family history, History

Week 15: How Do You Spell That?!

I am catching up with my posts with week 15 of 52 for the 52 Ancestors in 52 Weeks genealogy blogging challenge! This is one I’ve been wondering about a lot, and it’s why in the heck my family has so many different spellings of the FREDERICK last name.

Frederick, Fredrich, Freedrich, Fredrick, Frädrich–these are all of the ways I’ve seen my last name spelled. Heck, I’ve got cousins that spell their last name FREDRICK–no second “e”! How is this even possible?! Well, I’ve learned a couple reasons why. First of all, sometimes it was someone else writing the name down. They may have just spelled it how they heard it. They wrote it how they thought and butchered it slightly. Understandable, right?

Then there are cousins that spell it differently. We spell it with the second “e” and they omit it. Turns out one of my granduncles had a trucking business and he omitted the second “e” because he couldn’t fit the last name on the door, or so one of his sons told my folks. I really wouldn’t put it past anyone in my family–frugal Prussians. I am sure that extra “e” cost more money to have labeled on the truck. Haha!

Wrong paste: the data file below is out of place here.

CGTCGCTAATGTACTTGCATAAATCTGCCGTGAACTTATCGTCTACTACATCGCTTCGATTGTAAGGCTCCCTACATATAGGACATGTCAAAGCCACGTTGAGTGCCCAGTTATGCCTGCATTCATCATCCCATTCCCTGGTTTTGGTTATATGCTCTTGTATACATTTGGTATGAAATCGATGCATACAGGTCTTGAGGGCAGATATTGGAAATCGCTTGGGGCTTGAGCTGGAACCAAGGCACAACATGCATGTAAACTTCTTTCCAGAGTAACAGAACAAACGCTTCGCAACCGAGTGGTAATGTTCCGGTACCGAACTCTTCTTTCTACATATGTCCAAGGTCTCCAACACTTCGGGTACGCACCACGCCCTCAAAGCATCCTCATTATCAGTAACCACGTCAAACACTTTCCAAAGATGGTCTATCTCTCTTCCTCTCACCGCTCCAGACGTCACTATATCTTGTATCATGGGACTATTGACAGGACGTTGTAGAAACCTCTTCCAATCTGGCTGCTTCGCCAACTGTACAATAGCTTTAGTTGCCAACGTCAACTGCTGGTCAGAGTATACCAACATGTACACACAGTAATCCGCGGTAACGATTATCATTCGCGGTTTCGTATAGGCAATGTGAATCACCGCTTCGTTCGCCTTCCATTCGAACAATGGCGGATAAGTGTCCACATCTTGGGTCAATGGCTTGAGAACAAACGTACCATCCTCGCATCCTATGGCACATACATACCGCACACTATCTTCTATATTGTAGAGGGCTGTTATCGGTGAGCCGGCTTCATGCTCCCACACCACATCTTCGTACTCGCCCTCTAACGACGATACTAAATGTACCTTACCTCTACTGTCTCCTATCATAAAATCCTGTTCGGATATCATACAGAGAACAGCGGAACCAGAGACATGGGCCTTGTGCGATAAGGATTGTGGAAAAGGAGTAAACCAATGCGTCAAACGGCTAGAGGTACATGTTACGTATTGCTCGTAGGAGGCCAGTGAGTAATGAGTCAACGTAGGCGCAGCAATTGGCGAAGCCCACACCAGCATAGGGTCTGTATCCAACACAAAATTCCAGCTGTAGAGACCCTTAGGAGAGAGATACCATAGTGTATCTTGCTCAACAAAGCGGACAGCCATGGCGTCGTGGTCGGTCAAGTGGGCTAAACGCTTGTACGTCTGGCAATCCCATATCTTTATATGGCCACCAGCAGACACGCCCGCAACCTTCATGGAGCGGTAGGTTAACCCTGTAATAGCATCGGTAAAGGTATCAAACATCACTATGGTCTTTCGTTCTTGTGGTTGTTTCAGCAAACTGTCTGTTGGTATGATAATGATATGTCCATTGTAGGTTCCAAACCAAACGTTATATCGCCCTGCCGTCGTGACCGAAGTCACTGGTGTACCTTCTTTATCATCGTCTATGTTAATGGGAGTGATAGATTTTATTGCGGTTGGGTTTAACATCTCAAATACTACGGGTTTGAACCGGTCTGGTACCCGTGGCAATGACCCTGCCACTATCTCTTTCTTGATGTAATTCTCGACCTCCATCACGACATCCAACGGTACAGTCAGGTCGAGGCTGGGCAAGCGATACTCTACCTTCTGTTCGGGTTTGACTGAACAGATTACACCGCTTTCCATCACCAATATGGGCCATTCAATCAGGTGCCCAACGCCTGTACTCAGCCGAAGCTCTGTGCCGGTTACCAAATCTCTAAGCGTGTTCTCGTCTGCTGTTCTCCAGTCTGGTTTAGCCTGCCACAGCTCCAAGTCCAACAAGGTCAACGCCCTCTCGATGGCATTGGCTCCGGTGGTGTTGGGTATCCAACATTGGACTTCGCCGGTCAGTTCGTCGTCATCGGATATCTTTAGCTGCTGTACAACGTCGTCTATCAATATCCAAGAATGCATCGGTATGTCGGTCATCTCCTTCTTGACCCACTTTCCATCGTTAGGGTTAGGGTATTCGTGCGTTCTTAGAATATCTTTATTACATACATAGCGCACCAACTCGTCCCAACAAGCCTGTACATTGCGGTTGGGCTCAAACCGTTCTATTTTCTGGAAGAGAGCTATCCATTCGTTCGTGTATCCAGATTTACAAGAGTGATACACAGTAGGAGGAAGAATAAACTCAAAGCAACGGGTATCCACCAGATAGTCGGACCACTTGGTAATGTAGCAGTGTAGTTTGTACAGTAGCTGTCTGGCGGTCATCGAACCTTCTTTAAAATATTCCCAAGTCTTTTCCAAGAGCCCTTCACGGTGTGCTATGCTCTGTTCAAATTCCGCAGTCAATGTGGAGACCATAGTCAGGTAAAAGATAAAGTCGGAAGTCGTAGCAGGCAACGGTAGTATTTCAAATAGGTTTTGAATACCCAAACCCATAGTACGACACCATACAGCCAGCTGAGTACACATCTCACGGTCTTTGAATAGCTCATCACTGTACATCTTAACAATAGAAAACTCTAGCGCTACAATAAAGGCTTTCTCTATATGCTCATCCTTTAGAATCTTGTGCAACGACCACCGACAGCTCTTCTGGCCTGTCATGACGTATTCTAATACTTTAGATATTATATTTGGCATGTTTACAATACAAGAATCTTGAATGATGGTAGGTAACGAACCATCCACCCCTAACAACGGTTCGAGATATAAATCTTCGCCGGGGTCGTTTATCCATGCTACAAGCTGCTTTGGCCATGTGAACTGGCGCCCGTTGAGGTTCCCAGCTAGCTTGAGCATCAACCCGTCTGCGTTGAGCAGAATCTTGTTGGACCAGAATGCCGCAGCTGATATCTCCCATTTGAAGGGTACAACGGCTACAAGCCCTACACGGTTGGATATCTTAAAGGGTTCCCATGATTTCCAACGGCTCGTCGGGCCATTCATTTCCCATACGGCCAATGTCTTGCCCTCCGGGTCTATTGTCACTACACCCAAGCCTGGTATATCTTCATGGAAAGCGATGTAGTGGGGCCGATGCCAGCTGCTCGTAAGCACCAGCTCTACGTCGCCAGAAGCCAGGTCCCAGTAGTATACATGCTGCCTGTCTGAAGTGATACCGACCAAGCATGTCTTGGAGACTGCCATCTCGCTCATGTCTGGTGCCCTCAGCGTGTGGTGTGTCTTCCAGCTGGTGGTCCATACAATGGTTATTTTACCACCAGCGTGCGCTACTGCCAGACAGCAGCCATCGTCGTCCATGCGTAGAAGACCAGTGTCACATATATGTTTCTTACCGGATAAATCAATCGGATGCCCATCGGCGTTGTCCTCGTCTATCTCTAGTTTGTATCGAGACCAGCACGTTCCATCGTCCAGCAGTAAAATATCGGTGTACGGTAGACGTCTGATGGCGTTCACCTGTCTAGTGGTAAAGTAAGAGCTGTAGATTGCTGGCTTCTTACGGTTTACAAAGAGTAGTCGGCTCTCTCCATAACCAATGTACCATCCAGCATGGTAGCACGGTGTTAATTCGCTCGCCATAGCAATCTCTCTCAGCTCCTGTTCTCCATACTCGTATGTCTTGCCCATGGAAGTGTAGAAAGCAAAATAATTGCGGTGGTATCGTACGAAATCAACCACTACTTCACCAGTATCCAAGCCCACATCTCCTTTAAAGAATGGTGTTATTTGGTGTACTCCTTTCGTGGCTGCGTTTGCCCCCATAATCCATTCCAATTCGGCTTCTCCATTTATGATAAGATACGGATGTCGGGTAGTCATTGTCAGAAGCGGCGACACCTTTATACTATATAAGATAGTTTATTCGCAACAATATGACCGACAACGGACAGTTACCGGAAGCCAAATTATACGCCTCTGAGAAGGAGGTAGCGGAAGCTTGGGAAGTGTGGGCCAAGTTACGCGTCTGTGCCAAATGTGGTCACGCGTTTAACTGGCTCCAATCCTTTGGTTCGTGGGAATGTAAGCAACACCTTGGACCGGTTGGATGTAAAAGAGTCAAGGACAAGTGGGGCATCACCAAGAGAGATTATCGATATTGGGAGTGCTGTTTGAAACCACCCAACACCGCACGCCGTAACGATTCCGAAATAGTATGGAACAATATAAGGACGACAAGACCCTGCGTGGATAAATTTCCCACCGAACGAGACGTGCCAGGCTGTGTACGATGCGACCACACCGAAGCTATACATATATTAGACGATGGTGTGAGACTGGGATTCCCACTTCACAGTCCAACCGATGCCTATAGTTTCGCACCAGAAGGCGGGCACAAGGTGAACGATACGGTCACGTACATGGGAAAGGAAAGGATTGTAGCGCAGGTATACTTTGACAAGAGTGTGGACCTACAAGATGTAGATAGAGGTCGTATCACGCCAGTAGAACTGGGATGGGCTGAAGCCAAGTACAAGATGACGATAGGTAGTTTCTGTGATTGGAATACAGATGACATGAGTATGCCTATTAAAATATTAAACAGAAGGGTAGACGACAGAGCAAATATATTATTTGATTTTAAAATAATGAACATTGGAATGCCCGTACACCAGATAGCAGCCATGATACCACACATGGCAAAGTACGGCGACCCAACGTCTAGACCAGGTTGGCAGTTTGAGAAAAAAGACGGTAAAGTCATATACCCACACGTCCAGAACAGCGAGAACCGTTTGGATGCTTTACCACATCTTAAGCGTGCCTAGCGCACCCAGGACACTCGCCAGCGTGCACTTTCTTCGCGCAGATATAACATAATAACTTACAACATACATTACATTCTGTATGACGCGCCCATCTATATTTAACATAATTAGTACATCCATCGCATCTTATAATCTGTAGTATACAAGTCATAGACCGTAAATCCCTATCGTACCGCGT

Granduncle Clarence and his truck

I’ve found two documents with my x2 great-grandpa Frederick’s signature which confirms the old spelling- Frädrich. Many of the old Prussian records with my ancestors’ names have this spelling, too. However, his headstone in the cemetery is spelled “FREDRICH”. Maybe “ä” was a premium character to be engraved! hahaha!

The name sort of morphs into what it is today after that. My great-grandpa Arthur spelled it FREDRICH and FREDERICK. His headstone name has the latter spelling, so that is what our line carried on.

I wonder about the spelling being changed due to World War I. Maybe the family attempted to tone down the German-ness of the spelling to blend in a bit more. That could very well be the case. Or they preferred not to spit profusely when telling people their last name. I remember my grandpa telling me how they pronounced the old way it was spelled. If you don’t curl your tongue and spit while you say it then you are not pronouncing it right.

The spelling presents some challenges in my research, but it’s also fun to see how we are all family and spell our names differently. This will for sure get a page in my family history book as I continue to write it.

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